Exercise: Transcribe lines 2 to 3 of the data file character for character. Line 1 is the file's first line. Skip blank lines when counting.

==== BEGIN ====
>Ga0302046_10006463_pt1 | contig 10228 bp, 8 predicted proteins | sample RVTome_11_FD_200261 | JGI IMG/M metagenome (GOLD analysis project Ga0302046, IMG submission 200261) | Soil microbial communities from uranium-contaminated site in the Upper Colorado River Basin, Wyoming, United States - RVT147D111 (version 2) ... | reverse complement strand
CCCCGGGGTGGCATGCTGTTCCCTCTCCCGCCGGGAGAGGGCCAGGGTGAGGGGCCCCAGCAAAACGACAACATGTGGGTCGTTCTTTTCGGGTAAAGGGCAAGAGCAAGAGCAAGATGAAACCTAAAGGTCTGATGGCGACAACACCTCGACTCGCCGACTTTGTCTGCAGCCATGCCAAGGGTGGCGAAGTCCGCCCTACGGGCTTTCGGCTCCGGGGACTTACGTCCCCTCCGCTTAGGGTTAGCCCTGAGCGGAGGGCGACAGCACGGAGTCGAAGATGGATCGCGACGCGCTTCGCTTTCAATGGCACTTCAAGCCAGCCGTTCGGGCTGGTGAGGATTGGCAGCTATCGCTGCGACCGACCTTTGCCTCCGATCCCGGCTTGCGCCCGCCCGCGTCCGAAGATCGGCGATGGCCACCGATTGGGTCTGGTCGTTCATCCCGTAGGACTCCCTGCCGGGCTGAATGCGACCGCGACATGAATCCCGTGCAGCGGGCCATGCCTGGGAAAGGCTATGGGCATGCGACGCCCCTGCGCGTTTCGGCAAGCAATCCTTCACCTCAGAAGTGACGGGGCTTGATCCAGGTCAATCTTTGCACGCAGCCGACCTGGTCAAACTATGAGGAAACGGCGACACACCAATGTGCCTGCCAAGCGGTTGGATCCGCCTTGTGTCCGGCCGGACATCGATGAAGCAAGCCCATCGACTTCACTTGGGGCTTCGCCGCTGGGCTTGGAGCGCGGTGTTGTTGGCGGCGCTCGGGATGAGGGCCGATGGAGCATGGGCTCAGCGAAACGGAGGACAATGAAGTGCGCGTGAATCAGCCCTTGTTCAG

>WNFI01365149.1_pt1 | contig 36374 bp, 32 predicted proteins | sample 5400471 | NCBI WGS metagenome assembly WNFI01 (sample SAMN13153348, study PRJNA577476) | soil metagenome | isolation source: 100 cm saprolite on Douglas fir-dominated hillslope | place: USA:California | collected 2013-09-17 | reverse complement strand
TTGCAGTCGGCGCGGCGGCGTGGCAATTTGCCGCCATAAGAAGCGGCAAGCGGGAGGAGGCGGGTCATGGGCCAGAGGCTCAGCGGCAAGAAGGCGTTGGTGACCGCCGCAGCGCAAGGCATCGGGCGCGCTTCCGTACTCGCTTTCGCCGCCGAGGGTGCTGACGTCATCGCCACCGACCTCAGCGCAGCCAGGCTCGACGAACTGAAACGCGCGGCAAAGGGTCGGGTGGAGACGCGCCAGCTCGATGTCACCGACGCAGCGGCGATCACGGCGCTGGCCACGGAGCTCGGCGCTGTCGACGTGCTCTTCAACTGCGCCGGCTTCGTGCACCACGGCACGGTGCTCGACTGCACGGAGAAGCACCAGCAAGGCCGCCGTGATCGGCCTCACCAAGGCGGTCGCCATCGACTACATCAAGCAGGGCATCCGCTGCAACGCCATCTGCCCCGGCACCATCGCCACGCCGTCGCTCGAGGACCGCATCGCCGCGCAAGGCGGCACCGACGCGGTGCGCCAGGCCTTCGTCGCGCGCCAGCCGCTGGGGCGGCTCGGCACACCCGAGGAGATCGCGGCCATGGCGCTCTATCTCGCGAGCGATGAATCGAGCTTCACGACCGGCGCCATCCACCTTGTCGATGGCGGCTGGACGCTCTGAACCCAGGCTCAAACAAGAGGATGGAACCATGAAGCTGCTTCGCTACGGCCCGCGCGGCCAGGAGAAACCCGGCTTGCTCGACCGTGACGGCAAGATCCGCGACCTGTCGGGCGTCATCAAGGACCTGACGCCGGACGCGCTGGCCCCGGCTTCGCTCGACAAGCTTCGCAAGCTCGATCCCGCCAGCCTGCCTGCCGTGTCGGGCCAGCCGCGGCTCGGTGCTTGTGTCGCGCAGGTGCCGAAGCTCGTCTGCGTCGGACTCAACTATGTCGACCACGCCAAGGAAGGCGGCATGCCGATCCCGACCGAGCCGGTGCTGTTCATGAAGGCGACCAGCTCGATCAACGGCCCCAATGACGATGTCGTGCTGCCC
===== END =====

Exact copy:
CCCCGGGGTGGCATGCTGTTCCCTCTCCCGCCGGGAGAGGGCCAGGGTGAGGGGCCCCAGCAAAACGACAACATGTGGGTCGTTCTTTTCGGGTAAAGGGCAAGAGCAAGAGCAAGATGAAACCTAAAGGTCTGATGGCGACAACACCTCGACTCGCCGACTTTGTCTGCAGCCATGCCAAGGGTGGCGAAGTCCGCCCTACGGGCTTTCGGCTCCGGGGACTTACGTCCCCTCCGCTTAGGGTTAGCCCTGAGCGGAGGGCGACAGCACGGAGTCGAAGATGGATCGCGACGCGCTTCGCTTTCAATGGCACTTCAAGCCAGCCGTTCGGGCTGGTGAGGATTGGCAGCTATCGCTGCGACCGACCTTTGCCTCCGATCCCGGCTTGCGCCCGCCCGCGTCCGAAGATCGGCGATGGCCACCGATTGGGTCTGGTCGTTCATCCCGTAGGACTCCCTGCCGGGCTGAATGCGACCGCGACATGAATCCCGTGCAGCGGGCCATGCCTGGGAAAGGCTATGGGCATGCGACGCCCCTGCGCGTTTCGGCAAGCAATCCTTCACCTCAGAAGTGACGGGGCTTGATCCAGGTCAATCTTTGCACGCAGCCGACCTGGTCAAACTATGAGGAAACGGCGACACACCAATGTGCCTGCCAAGCGGTTGGATCCGCCTTGTGTCCGGCCGGACATCGATGAAGCAAGCCCATCGACTTCACTTGGGGCTTCGCCGCTGGGCTTGGAGCGCGGTGTTGTTGGCGGCGCTCGGGATGAGGGCCGATGGAGCATGGGCTCAGCGAAACGGAGGACAATGAAGTGCGCGTGAATCAGCCCTTGTTCAG

>WNFI01365149.1_pt1 | contig 36374 bp, 32 predicted proteins | sample 5400471 | NCBI WGS metagenome assembly WNFI01 (sample SAMN13153348, study PRJNA577476) | soil metagenome | isolation source: 100 cm saprolite on Douglas fir-dominated hillslope | place: USA:California | collected 2013-09-17 | reverse complement strand